• From the tone of the argument, the Mac people seem to have developed quite a snooty tone towards "closed" OSs, even though this is what the Mac has historically had, and I would argue still has.

    Well, in a certain sense the Mac is closed, but it is an example of how good closed can be. &AElig;sthetically, the Mac OS is the most nearly perfect of all offerings (some disagree, but I doubt that any system can satisfy everyone). Under the hood, it is not that great, but it does have some very interesting ideas that have been ignored by many. The data/resource fork system is about the most elegant way of seperating form from function that I have found (then again, I don't know much).

    Windows, in all its many fell incarnations, is an example of how closed source fails. The Mac OS is an example of how closed source succeeds and of its unique advantage (the Mac would not have done as well without tight software/hardware control). Linux is an example of how open source succeeds. It is also an example of how open source fails. I installed PPCLinux on my 5400, and Linux on a Dell Optiplex something-or-other. The basic CLI was a pleasure to use, very fast, very efficient &c. Getting my CD drives to work, getting X to work, getting a decent window manager up, these were painful. Don't even get me started about network configuration...

    The point is, open source is not an end in itself. Perfect software (recall the root meaning of perfect: finished; perfect software needs no update because it is complete) is the sole end. Open source is one means to that end. Closed source is another means to that end. Open source tends to produce a decent product, but not a superb one (vide Linux GUIs or Apache's performance). Closed source produces real clunkers and true works of art.

    Of course, either approach can produce software anywhere along the quality spectrum, but the grouping tends to differ. The tight control and central vision of closed source can be good or bad, and lead to excellence or muck. The loose control and group vision of open source can lead to innovation, but may never get around to intangibles. Like, say, an OS which installs itself the Right Way the first time...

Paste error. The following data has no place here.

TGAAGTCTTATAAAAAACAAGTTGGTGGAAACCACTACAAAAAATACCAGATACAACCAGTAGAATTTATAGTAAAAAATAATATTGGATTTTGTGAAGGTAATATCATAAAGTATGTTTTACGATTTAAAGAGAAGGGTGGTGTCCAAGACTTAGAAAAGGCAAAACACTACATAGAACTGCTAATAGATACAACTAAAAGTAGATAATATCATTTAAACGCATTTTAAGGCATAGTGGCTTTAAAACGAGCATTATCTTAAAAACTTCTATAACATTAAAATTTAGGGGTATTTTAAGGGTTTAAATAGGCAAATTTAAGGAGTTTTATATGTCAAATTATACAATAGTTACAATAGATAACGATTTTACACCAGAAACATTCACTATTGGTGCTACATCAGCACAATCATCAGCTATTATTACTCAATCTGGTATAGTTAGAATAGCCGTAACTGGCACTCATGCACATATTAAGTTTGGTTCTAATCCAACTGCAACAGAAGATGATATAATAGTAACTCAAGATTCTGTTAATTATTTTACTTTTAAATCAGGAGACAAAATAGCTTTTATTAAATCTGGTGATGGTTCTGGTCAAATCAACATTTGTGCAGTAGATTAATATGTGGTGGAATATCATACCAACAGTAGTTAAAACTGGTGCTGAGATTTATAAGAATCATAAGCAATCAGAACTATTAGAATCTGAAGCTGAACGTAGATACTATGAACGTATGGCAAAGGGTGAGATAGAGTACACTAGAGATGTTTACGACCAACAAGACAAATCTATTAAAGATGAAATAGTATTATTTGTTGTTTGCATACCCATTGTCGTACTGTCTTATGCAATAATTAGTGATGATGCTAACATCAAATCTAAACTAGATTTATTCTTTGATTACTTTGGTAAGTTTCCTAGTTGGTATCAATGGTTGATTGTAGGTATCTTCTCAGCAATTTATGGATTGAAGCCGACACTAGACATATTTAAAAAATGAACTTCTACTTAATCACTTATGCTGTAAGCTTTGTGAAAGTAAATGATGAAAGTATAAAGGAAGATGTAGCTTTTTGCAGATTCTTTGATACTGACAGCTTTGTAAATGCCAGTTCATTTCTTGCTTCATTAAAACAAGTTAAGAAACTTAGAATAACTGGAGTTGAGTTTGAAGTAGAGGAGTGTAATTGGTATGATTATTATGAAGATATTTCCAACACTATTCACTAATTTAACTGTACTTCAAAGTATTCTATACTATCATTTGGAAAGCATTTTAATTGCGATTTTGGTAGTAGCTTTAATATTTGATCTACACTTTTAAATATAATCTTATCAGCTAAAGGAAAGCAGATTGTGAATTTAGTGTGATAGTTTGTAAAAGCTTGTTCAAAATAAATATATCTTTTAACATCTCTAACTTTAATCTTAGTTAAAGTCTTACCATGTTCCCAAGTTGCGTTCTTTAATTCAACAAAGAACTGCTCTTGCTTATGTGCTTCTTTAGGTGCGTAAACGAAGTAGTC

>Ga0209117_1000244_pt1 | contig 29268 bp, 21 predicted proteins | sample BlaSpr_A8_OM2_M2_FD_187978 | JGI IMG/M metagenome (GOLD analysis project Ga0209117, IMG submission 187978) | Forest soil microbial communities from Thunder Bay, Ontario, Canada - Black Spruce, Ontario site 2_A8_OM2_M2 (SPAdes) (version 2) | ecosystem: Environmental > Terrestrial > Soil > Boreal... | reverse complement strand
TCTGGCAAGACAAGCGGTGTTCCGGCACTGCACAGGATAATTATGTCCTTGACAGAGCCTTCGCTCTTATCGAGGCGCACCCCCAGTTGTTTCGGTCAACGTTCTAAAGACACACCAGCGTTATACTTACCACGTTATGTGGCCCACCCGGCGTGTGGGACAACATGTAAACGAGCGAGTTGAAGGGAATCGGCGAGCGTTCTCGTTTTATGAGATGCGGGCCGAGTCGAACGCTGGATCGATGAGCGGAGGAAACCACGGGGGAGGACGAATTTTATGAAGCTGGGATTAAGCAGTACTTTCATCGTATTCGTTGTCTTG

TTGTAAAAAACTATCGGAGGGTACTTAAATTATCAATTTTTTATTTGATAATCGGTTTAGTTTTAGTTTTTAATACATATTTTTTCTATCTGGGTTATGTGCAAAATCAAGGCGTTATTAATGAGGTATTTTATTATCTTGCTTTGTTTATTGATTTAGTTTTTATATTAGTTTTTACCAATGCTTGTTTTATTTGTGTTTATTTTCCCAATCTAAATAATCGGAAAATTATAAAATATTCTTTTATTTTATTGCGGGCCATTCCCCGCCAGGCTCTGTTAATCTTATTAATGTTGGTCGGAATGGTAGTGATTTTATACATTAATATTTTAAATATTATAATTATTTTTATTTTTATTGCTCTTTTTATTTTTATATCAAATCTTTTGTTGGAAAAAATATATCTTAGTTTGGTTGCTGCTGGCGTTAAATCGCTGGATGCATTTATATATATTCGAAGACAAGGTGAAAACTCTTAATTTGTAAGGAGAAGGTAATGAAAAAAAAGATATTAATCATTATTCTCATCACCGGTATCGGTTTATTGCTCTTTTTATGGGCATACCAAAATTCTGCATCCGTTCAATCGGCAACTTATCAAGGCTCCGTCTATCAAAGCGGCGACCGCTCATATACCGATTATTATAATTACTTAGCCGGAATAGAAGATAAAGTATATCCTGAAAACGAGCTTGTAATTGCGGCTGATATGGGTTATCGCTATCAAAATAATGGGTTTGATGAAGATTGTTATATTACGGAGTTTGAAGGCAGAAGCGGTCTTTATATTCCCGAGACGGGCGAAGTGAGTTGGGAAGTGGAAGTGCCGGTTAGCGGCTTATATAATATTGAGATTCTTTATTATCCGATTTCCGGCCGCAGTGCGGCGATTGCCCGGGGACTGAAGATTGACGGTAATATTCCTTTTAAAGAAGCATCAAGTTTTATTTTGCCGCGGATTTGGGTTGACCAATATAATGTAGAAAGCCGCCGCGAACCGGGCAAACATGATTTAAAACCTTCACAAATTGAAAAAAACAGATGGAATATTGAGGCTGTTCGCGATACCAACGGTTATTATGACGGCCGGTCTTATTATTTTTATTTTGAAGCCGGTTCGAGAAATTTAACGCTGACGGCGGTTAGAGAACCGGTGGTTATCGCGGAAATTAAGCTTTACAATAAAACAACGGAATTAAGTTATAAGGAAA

• by Salamander ( 33735 ) <> on Tuesday June 01, 1999 @08:39AM (#1872471) Homepage Journal
    >I Agree. Could you sue a software engineer/company for malpractice?

    Ick, no, I hope not. This society is litigious enough already. My hope is that we can keep things simple, without throwing accountability out the window because it's "too hard".

    >How many geeks out there would submit to a professional association, like accountants and solicitors|lawyers? Not many I think..

    I agree: not many. The grammar-school libertarians and suspiciously-alike "nonconformists" would never stand for it. Certification of individuals is not really what I'd propose. ISO-9000 "quality school" BS is even worse, focusing either on the wrong parts of the process or on whether it's documented rather than whether it works or is adhered to. What I had in mind was more of a one-time audit, much like when you have an outside accounting firm look at your books, associated with the release of a product to say "yup, somebody made a reasonable effort to test/debug up to reasonable professional standards before it went out the door".

    To elaborate a little, we all know that "I don't write code with bugs" is rarely if ever true. All the auditor should need to do is look at a test plan and report and a bug database and make sure they look "kosher". If you don't have a real bug database or a process that includes formal bug reporting the job gets more difficult, but the information may still be there in CVS/RCS logs and the audit might just take a little longer. If you don't even have real source control...well, at some point just about anyone would have to admit that they can't prove the product was properly tested and debugged, and that it shouldn't pass even a relatively informal kind of audit. At that point I have to ask then how the hell do you justify asking customers to pay you and trust you?

    Sorry for the shouting. It just seems absurd to me, as a software engineer myself, that software engineers should have absolutely no accountability whatsoever for what they produce, even when they're making a profit, and yet that seems to be precisely what many here believe. That disgusts me, even as I remind myself that the /. audience is not exactly representative of the industry at large...and thank God for that.
  • Posted by d106ene5: